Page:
• A large cystic adenomatoid causes a condition called hydrops, in which there will be a severe accumulation of fluid in the skin, chest, and abdomen, which causes severe heart failure. As the cystic adenomatoid presses the heart, it reduces the blood supply to the heart and results in heart failure.

  • About ten percent of all fetuses with cystic adenomatoid develop hydrops. Hydrops is the condition where there is excessive amniotic fluid in the mother's womb.

  • Untreated fetuses with hydrops or congenital cystic adenomatoid will not survive.

  • The mass or the abnormal tissue growth in congenital cystic adenomatoid will grow large and limit the growth of the lungs causing pulmonary hypoplasia, which is called small lungs.

  • The mass or the tissue growth pushes the heart and esophagus of the fetus, which prevents swallowing amniotic fluid that results in polyhydramnios or too much amniotic fluid.

How to Diagnose Cystic Adenomatoid Malformation?

  • The cystic adenomatoid malformation is generally diagnosed by a routine ultrasound done during pregnancy, in which an ultrasound shows a bright mass in the chest region.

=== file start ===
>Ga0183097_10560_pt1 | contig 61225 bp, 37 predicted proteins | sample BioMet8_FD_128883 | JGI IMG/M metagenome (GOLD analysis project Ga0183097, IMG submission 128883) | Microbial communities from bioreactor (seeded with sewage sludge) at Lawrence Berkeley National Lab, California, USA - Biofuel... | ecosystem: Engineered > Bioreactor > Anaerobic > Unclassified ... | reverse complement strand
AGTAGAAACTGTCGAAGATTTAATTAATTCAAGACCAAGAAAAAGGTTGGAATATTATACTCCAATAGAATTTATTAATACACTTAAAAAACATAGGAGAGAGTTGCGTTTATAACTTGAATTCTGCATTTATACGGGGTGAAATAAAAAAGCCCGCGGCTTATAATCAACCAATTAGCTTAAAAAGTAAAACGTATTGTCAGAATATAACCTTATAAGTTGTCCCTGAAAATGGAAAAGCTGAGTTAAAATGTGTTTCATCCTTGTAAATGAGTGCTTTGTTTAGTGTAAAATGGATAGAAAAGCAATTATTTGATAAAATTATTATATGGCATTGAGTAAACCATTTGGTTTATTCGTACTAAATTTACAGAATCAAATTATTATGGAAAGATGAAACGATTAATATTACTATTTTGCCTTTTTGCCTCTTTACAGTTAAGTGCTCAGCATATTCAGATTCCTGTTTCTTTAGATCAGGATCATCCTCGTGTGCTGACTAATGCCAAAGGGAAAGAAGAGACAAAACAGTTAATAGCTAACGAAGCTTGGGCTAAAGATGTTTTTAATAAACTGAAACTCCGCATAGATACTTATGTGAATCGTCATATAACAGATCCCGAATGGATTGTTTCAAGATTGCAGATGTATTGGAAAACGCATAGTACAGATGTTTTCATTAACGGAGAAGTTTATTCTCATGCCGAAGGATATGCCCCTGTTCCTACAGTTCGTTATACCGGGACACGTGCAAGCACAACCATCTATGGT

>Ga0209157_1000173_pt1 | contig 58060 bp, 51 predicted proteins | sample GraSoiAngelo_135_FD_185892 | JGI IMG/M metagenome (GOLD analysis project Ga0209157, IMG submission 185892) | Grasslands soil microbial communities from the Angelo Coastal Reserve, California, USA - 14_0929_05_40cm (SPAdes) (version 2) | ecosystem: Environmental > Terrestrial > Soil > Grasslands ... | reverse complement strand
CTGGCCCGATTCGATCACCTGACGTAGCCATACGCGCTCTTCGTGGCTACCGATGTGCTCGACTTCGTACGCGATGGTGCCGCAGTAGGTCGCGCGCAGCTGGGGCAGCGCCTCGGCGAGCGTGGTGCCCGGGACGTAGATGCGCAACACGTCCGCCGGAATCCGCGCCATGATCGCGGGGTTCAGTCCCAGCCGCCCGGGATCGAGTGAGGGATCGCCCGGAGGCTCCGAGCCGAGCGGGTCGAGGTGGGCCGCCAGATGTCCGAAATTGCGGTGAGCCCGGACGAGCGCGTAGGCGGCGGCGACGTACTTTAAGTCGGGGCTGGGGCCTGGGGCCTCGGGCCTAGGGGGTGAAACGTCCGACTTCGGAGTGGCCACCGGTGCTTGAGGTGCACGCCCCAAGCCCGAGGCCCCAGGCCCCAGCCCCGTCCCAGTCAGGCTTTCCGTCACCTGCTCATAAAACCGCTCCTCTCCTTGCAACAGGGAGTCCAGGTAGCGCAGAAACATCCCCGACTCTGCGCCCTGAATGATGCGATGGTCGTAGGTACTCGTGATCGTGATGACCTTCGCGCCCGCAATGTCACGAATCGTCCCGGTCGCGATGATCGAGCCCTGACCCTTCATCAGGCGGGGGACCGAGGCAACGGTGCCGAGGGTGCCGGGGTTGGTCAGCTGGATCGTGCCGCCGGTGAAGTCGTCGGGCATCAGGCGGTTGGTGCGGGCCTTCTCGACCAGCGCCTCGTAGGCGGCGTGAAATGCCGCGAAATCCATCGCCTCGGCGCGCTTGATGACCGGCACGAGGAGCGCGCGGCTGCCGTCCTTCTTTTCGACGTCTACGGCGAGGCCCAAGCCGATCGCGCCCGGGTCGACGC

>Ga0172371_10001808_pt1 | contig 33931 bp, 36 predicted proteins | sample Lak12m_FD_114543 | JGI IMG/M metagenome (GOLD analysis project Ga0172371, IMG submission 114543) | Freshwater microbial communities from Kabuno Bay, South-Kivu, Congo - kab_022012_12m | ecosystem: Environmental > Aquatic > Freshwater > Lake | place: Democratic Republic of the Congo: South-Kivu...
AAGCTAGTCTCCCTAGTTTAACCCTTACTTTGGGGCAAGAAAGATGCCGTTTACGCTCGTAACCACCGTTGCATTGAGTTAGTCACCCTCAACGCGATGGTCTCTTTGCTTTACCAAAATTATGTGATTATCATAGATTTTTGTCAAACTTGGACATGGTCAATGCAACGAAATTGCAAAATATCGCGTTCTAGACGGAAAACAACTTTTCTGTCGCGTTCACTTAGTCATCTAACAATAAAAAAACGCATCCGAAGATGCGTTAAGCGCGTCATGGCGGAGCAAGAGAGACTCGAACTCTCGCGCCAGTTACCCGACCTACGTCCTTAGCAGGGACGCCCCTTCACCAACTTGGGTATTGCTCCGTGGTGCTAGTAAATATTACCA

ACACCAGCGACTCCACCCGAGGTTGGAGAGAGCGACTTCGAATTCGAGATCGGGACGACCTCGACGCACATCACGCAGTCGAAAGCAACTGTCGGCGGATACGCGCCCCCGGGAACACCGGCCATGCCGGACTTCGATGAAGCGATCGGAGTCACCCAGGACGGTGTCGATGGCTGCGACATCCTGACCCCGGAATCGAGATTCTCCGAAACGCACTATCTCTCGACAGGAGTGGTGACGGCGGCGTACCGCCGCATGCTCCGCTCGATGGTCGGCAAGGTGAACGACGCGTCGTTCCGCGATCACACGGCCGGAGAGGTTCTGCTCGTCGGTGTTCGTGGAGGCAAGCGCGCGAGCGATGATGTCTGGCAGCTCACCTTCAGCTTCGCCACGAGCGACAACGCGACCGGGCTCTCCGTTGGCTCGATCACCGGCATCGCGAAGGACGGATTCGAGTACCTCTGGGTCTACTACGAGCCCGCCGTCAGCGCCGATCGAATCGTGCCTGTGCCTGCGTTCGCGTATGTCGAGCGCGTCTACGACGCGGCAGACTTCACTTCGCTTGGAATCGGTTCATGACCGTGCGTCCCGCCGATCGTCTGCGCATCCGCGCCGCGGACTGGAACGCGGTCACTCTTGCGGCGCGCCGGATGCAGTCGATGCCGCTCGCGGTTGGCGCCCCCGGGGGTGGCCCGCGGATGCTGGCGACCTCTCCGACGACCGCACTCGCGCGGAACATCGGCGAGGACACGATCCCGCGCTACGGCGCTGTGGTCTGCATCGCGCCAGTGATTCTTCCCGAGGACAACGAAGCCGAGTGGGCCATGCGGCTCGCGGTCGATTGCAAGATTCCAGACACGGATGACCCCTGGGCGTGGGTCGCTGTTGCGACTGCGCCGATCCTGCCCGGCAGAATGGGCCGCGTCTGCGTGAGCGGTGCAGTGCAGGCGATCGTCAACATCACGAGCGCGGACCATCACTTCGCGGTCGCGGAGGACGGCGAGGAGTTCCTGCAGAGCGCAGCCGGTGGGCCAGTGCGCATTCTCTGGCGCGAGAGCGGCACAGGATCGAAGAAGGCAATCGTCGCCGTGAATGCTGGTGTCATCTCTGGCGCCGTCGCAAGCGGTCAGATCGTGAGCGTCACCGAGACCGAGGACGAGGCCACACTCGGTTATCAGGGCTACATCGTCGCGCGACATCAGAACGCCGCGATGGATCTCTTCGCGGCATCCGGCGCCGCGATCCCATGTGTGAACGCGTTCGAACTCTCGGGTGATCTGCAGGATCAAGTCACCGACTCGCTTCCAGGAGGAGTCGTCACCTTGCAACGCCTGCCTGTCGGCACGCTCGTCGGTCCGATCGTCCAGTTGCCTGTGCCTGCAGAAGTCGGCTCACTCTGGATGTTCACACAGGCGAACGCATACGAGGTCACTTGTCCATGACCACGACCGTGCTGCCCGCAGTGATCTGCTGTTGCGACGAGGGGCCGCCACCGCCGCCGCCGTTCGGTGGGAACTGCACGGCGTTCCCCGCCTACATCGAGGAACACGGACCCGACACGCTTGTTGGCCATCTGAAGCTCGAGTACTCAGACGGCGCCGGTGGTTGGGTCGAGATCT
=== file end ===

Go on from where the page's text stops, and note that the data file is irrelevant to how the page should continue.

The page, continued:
• The size of the mass changes gradually throughout the pregnancy.

  • The ultrasound also shows deviated position of the heart.

Can a Child With Cystic Adenomatoid Malformation of the Lung Survive?

If the size of the tissue is small, then the mass will shrink on its own. In most cases, the infant will survive. In very rare cases, there will be fetal death. Usually, the cyst will be harmless. But proper diagnosis and early intervention will cause further damage to the infant.

What Is the Treatment for Cystic Adenomatoid Malformation of the Lung?

  • Most babies with cystic adenomatoid malformation of the lung are treated soon after birth.

  • In very few cases, the treatment is done before the delivery through fetal intervention.

  • Most infants with cystic adenomatoid will not have any symptoms, but in a few cases, the infants may develop difficulty breathing and require oxygen, and a breathing machine called a ventilator is put on.

  • Infants without any symptoms can be discharged after a few days of observation.